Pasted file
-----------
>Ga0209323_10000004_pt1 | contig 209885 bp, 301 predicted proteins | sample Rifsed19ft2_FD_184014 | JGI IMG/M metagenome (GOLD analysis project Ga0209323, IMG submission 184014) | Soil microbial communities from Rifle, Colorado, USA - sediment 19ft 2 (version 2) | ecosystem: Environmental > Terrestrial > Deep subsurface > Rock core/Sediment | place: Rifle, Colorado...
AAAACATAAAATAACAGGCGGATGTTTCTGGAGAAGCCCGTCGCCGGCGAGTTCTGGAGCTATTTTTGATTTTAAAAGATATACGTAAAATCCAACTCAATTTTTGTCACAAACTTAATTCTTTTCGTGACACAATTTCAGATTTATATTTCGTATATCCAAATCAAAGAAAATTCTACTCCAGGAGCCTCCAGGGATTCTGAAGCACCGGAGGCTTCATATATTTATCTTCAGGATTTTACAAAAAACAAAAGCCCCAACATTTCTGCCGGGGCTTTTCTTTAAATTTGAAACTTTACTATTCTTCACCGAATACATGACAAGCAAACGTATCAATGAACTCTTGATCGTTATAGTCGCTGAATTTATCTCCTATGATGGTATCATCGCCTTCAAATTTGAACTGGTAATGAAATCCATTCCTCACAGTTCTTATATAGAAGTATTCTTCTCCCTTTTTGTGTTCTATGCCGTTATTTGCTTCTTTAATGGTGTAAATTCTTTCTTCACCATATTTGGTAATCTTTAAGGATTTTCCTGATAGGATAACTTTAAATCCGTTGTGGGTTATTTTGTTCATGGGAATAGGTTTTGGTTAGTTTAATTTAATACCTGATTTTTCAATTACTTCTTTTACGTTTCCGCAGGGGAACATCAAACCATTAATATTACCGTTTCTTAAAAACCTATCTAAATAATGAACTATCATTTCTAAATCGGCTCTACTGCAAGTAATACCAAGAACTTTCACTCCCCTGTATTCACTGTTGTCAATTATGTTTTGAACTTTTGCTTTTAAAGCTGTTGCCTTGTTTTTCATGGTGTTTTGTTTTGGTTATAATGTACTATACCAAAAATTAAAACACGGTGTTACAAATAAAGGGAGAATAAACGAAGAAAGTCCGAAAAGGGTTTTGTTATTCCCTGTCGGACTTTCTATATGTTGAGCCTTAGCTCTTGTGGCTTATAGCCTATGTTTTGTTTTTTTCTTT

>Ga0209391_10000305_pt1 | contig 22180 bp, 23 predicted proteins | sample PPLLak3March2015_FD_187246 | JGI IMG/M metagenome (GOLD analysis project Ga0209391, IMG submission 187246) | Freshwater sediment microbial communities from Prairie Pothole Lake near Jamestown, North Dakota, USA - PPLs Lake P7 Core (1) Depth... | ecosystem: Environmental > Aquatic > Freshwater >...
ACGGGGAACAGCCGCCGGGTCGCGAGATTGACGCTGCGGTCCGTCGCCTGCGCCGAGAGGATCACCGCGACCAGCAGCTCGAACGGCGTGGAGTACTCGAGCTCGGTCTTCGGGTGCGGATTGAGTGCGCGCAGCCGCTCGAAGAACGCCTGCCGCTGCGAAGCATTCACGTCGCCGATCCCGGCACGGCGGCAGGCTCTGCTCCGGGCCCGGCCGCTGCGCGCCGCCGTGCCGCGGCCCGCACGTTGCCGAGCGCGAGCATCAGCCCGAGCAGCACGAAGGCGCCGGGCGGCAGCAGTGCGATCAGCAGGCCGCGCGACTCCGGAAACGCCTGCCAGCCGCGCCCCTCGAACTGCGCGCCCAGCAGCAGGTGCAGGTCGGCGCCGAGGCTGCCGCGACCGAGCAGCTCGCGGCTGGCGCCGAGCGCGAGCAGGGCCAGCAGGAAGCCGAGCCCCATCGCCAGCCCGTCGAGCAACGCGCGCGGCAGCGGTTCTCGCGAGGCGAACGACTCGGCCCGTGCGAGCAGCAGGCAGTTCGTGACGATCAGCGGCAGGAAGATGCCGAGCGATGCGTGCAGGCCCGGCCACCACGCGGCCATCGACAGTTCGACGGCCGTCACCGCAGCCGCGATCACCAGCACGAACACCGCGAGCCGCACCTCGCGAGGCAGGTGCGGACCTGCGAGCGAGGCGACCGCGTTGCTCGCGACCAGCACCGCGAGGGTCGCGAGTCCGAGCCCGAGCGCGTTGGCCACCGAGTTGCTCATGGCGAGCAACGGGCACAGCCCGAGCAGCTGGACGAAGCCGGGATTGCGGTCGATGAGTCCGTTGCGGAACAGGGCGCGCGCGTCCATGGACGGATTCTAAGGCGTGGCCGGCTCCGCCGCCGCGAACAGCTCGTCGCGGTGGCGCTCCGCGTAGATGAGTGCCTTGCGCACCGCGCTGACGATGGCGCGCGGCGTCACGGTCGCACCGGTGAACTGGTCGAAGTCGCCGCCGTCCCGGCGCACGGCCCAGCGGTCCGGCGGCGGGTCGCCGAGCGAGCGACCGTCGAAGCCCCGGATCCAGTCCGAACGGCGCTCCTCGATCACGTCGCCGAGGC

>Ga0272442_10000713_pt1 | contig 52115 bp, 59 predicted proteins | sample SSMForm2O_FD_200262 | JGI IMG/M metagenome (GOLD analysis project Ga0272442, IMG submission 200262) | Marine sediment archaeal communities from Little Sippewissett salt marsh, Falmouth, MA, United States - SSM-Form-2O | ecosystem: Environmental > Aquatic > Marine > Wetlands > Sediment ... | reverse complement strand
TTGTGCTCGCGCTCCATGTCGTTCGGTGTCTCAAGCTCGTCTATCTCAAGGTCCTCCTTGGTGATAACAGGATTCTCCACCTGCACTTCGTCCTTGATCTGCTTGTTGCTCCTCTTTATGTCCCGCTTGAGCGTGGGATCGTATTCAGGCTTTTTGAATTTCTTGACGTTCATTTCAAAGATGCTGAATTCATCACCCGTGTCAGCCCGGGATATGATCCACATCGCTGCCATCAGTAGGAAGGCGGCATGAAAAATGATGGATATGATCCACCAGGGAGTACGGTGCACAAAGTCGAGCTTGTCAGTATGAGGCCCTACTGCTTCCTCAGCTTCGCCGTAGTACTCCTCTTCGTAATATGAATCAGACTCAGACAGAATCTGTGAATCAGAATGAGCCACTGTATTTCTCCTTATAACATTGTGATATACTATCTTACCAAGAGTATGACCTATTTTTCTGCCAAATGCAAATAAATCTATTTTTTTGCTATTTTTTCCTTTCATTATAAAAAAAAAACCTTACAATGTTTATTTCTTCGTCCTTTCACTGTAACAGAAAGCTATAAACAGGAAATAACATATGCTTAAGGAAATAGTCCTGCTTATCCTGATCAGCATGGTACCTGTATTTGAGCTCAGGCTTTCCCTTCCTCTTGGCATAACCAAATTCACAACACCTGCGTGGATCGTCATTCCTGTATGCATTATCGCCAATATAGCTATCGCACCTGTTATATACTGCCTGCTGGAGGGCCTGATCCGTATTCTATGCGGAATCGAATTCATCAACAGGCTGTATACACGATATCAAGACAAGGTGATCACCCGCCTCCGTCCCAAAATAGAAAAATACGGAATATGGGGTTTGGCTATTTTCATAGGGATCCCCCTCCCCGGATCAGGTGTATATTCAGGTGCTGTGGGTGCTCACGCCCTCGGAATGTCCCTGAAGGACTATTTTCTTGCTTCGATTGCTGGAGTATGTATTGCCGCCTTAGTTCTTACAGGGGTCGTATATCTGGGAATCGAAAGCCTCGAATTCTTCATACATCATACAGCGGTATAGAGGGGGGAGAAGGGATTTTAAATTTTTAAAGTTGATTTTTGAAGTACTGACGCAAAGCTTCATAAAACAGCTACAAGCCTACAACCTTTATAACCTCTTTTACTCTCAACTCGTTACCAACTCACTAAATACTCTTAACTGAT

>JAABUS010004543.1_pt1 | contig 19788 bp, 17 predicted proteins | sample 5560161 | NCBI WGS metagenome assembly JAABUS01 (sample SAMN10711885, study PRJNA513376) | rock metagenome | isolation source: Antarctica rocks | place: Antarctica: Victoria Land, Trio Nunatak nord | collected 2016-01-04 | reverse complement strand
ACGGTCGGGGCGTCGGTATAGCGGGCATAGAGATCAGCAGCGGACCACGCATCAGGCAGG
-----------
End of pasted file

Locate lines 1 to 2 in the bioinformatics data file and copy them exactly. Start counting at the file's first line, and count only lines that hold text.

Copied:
>Ga0209323_10000004_pt1 | contig 209885 bp, 301 predicted proteins | sample Rifsed19ft2_FD_184014 | JGI IMG/M metagenome (GOLD analysis project Ga0209323, IMG submission 184014) | Soil microbial communities from Rifle, Colorado, USA - sediment 19ft 2 (version 2) | ecosystem: Environmental > Terrestrial > Deep subsurface > Rock core/Sediment | place: Rifle, Colorado...
AAAACATAAAATAACAGGCGGATGTTTCTGGAGAAGCCCGTCGCCGGCGAGTTCTGGAGCTATTTTTGATTTTAAAAGATATACGTAAAATCCAACTCAATTTTTGTCACAAACTTAATTCTTTTCGTGACACAATTTCAGATTTATATTTCGTATATCCAAATCAAAGAAAATTCTACTCCAGGAGCCTCCAGGGATTCTGAAGCACCGGAGGCTTCATATATTTATCTTCAGGATTTTACAAAAAACAAAAGCCCCAACATTTCTGCCGGGGCTTTTCTTTAAATTTGAAACTTTACTATTCTTCACCGAATACATGACAAGCAAACGTATCAATGAACTCTTGATCGTTATAGTCGCTGAATTTATCTCCTATGATGGTATCATCGCCTTCAAATTTGAACTGGTAATGAAATCCATTCCTCACAGTTCTTATATAGAAGTATTCTTCTCCCTTTTTGTGTTCTATGCCGTTATTTGCTTCTTTAATGGTGTAAATTCTTTCTTCACCATATTTGGTAATCTTTAAGGATTTTCCTGATAGGATAACTTTAAATCCGTTGTGGGTTATTTTGTTCATGGGAATAGGTTTTGGTTAGTTTAATTTAATACCTGATTTTTCAATTACTTCTTTTACGTTTCCGCAGGGGAACATCAAACCATTAATATTACCGTTTCTTAAAAACCTATCTAAATAATGAACTATCATTTCTAAATCGGCTCTACTGCAAGTAATACCAAGAACTTTCACTCCCCTGTATTCACTGTTGTCAATTATGTTTTGAACTTTTGCTTTTAAAGCTGTTGCCTTGTTTTTCATGGTGTTTTGTTTTGGTTATAATGTACTATACCAAAAATTAAAACACGGTGTTACAAATAAAGGGAGAATAAACGAAGAAAGTCCGAAAAGGGTTTTGTTATTCCCTGTCGGACTTTCTATATGTTGAGCCTTAGCTCTTGTGGCTTATAGCCTATGTTTTGTTTTTTTCTTT